There are few things as exciting to a reader as discovering an author at the beginning of their career. That sense of the unknown in palpable and once it is clear that the writer has the skills to captivate and entertain, the wonder at the magic of it all is insurmountable. Debut novels hold this special place in the hearts of fans and Dodging and Burning by John Copenhaver is just the sort of work that history will look back on as a moment when a legacy was born.
On the widest possible level, John Copenhaver’s Dodging and Burning is crime fiction featuring LGBTQ+ themes, however to pigeonhole it as simply that is to vastly under-appreciate this fine novel. Dodging and Burning is a historical novel depicting the coming-of-age of several different characters during a time when their moments of self-discovery clash with the ideologies of the larger community. By juxtaposing the harsh realities of life in 1945 (as World War II comes to an end) with the innocence of the two main female characters, Copenhaver is able to elucidate the emotions involved when childhood fantasy collides with unvarnished reality. The fallacy of the perfect youthful romance – of all permutations – is shattered as the ominous winds of maturity sweep through and taint each character in different ways. Furthermore, the decision to have the majority of the novel unravel in retrospect allows the author to interject some important insights that would only have become evident with the passage of time.
This manipulation of the timeline allows for past, present, and future to weave themselves together into a whole-cloth tapestry in which the removal of any one thread would unspool the entire design. Even though Dodging and Burning features two alternating narratives voices – those of the two girls, Bunny Prescott and Ceola Bliss – it is really the story of four people and the society they inhabit. Readers learn about Jay Greenwood solely through the differing eyes of each female narrator. It is another skillful move on the author’s part to have the final corner of this structural foundation remain the most elusive. Robbie Bliss – who left for war, never to return – is brought to life via memory, diary, and dime-store pulp writings. Not unlike the photographs that play such a crucial role in the story, interpretation of events and actions are filtered through the eyes of the beholder – and further analyzed by the reader, who remains on the outside looking in.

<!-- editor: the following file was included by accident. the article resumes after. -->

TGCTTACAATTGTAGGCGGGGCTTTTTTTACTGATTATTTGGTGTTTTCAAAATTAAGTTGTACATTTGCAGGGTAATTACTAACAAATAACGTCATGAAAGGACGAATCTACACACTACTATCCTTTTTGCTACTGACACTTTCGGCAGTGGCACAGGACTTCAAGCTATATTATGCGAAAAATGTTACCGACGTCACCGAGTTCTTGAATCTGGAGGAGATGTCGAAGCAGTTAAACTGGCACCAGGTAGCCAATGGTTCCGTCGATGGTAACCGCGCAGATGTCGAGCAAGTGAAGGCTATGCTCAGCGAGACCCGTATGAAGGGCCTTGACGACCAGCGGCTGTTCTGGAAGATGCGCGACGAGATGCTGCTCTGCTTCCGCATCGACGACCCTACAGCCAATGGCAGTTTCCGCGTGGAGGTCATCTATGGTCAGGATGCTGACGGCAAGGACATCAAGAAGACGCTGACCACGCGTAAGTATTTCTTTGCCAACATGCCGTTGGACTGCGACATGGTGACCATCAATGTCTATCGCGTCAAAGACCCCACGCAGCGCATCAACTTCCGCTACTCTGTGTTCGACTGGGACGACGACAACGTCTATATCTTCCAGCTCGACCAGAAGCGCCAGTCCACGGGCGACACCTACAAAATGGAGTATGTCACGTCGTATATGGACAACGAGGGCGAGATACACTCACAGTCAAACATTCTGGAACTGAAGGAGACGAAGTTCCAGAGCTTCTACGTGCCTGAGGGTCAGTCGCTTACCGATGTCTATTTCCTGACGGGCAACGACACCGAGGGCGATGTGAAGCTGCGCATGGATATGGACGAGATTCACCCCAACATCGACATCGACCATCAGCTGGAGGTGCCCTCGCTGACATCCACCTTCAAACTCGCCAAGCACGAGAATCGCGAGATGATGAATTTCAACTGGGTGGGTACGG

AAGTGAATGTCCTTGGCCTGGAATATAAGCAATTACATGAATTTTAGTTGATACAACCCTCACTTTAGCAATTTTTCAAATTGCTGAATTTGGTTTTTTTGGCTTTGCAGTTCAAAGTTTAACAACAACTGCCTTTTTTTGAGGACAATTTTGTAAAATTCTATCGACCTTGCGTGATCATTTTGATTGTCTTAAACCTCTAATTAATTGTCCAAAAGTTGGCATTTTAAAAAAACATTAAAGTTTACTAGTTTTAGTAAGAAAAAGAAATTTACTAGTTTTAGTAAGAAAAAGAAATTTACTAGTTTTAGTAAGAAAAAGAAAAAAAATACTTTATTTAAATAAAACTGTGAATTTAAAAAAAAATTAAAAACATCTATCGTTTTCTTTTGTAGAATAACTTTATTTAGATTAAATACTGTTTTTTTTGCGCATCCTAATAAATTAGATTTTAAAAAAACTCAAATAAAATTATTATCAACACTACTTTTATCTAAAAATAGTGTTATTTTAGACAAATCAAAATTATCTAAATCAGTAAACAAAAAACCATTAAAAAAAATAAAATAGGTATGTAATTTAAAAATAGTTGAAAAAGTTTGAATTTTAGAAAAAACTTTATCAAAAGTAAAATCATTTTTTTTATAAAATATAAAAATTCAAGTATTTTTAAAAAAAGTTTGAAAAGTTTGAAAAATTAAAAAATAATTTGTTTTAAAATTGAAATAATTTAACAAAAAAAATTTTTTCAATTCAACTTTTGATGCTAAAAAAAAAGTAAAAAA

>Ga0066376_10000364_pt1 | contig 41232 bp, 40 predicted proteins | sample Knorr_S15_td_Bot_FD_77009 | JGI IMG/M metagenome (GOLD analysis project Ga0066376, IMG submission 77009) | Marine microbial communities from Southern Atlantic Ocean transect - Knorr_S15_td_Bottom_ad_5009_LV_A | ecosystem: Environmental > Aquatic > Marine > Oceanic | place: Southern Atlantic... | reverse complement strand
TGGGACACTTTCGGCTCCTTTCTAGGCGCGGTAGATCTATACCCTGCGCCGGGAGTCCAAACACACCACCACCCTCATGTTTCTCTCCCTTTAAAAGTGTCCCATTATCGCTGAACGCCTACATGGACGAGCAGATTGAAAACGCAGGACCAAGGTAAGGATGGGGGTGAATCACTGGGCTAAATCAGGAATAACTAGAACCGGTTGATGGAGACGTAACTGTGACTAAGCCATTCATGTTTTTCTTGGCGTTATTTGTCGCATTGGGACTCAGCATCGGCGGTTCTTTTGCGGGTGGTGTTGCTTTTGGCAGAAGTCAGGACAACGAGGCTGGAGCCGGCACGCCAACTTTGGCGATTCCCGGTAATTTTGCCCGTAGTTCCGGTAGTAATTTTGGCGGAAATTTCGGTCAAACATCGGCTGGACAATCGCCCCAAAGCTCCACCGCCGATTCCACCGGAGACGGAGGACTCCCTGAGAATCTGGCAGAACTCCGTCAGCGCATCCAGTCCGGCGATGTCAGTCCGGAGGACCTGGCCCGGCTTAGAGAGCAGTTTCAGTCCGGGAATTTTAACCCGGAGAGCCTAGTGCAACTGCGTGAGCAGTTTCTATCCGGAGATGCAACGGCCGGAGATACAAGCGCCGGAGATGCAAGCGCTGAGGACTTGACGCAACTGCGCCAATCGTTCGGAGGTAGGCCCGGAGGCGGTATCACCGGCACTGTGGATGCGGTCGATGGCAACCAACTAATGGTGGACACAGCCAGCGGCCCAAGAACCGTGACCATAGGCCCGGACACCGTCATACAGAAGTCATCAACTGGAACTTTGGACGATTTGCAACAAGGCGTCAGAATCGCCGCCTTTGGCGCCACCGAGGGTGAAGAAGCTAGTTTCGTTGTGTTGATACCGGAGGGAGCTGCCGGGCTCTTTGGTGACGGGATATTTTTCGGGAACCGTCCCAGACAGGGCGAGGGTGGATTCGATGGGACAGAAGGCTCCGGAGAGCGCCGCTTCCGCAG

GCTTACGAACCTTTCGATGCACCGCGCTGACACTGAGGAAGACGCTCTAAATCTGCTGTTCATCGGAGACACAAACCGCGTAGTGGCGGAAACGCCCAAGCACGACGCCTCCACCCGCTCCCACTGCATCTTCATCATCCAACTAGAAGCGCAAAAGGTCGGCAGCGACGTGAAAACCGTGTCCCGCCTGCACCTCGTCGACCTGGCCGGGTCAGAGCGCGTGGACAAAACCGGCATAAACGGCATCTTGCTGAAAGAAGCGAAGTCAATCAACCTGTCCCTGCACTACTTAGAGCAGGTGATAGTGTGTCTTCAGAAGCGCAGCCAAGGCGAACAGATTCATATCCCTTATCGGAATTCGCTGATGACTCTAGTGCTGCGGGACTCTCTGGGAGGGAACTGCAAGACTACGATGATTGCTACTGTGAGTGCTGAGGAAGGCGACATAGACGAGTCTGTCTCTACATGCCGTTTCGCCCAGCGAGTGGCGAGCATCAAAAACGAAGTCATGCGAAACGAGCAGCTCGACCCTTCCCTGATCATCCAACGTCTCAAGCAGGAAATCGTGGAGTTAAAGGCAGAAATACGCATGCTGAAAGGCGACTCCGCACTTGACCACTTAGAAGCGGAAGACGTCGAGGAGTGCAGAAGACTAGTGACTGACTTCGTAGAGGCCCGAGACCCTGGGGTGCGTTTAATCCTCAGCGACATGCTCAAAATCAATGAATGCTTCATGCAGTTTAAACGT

That Dodging and Burning is essentially a crime novel cannot be ignored. The questions of who killed Lily Vellum and why her body disappeared after Jay took a photograph of it carry the narrative forward with many dramatic shifts before the truth is ultimately revealed; but there is so much more knowledge to be gleaned from watching the evolution of these characters as history swirls around them. As is so often true in real life, no one comes out unscathed.
Dodging and Burning is a masterwork of tone and voice. The central themes are heavy and could easily have weighed down the story – straying into pedantic territory – but because there is the constant sense of discovery and youthfulness, the reader never worries about that. John Copenhaver keeps control of his complex narrative by nailing the voices of these two very different girls.
Fans of the pulp writings of that era will delight in finding the novel’s progression occasionally interrupted (or is it enhanced?) by a story from one such pulp publication – designed and typeset very cleverly by Pegasus Books. This tale could just as easily stand on its own as a successful short story, but when woven into the larger novel’s text, readers will understand the true impact on both its author and the characters reading it – not to mention the effect on the reader of the novel. Dodging and Burning will linger in the minds of fans for a long time; a beacon for voices too often stifled, both then and now.